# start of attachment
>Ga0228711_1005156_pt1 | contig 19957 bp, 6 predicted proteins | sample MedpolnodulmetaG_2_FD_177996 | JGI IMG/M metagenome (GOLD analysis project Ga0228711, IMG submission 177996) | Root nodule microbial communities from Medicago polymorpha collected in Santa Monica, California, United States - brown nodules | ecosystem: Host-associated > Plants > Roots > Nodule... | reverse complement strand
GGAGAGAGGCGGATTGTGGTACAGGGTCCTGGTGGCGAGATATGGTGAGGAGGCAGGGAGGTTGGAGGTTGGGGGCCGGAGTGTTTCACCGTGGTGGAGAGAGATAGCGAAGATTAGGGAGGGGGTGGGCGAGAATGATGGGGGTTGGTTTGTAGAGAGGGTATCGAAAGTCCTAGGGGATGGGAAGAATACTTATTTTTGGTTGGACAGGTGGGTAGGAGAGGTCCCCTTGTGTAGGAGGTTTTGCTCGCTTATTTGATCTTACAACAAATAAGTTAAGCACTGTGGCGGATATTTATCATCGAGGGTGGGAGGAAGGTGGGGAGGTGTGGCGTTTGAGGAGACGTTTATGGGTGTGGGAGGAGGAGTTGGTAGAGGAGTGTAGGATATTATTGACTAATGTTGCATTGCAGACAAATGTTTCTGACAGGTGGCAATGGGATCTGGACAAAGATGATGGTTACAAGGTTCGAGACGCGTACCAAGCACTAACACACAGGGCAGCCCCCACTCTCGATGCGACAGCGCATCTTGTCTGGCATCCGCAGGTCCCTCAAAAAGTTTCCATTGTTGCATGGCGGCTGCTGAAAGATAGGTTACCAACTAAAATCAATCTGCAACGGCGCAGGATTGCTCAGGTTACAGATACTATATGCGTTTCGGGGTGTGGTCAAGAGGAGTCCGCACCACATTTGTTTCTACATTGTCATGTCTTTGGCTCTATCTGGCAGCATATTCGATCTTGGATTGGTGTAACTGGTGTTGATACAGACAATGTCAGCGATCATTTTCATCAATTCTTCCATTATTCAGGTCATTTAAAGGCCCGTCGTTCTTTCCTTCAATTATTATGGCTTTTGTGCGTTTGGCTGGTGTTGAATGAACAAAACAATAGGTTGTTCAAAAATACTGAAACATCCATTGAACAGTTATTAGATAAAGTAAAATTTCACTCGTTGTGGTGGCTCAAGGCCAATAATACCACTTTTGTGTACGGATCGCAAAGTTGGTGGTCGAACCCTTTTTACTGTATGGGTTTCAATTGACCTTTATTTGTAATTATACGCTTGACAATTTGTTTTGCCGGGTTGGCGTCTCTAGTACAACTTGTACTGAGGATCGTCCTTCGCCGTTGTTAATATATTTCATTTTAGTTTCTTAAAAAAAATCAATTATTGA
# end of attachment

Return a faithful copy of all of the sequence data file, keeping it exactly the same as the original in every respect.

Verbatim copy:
>Ga0228711_1005156_pt1 | contig 19957 bp, 6 predicted proteins | sample MedpolnodulmetaG_2_FD_177996 | JGI IMG/M metagenome (GOLD analysis project Ga0228711, IMG submission 177996) | Root nodule microbial communities from Medicago polymorpha collected in Santa Monica, California, United States - brown nodules | ecosystem: Host-associated > Plants > Roots > Nodule... | reverse complement strand
GGAGAGAGGCGGATTGTGGTACAGGGTCCTGGTGGCGAGATATGGTGAGGAGGCAGGGAGGTTGGAGGTTGGGGGCCGGAGTGTTTCACCGTGGTGGAGAGAGATAGCGAAGATTAGGGAGGGGGTGGGCGAGAATGATGGGGGTTGGTTTGTAGAGAGGGTATCGAAAGTCCTAGGGGATGGGAAGAATACTTATTTTTGGTTGGACAGGTGGGTAGGAGAGGTCCCCTTGTGTAGGAGGTTTTGCTCGCTTATTTGATCTTACAACAAATAAGTTAAGCACTGTGGCGGATATTTATCATCGAGGGTGGGAGGAAGGTGGGGAGGTGTGGCGTTTGAGGAGACGTTTATGGGTGTGGGAGGAGGAGTTGGTAGAGGAGTGTAGGATATTATTGACTAATGTTGCATTGCAGACAAATGTTTCTGACAGGTGGCAATGGGATCTGGACAAAGATGATGGTTACAAGGTTCGAGACGCGTACCAAGCACTAACACACAGGGCAGCCCCCACTCTCGATGCGACAGCGCATCTTGTCTGGCATCCGCAGGTCCCTCAAAAAGTTTCCATTGTTGCATGGCGGCTGCTGAAAGATAGGTTACCAACTAAAATCAATCTGCAACGGCGCAGGATTGCTCAGGTTACAGATACTATATGCGTTTCGGGGTGTGGTCAAGAGGAGTCCGCACCACATTTGTTTCTACATTGTCATGTCTTTGGCTCTATCTGGCAGCATATTCGATCTTGGATTGGTGTAACTGGTGTTGATACAGACAATGTCAGCGATCATTTTCATCAATTCTTCCATTATTCAGGTCATTTAAAGGCCCGTCGTTCTTTCCTTCAATTATTATGGCTTTTGTGCGTTTGGCTGGTGTTGAATGAACAAAACAATAGGTTGTTCAAAAATACTGAAACATCCATTGAACAGTTATTAGATAAAGTAAAATTTCACTCGTTGTGGTGGCTCAAGGCCAATAATACCACTTTTGTGTACGGATCGCAAAGTTGGTGGTCGAACCCTTTTTACTGTATGGGTTTCAATTGACCTTTATTTGTAATTATACGCTTGACAATTTGTTTTGCCGGGTTGGCGTCTCTAGTACAACTTGTACTGAGGATCGTCCTTCGCCGTTGTTAATATATTTCATTTTAGTTTCTTAAAAAAAATCAATTATTGA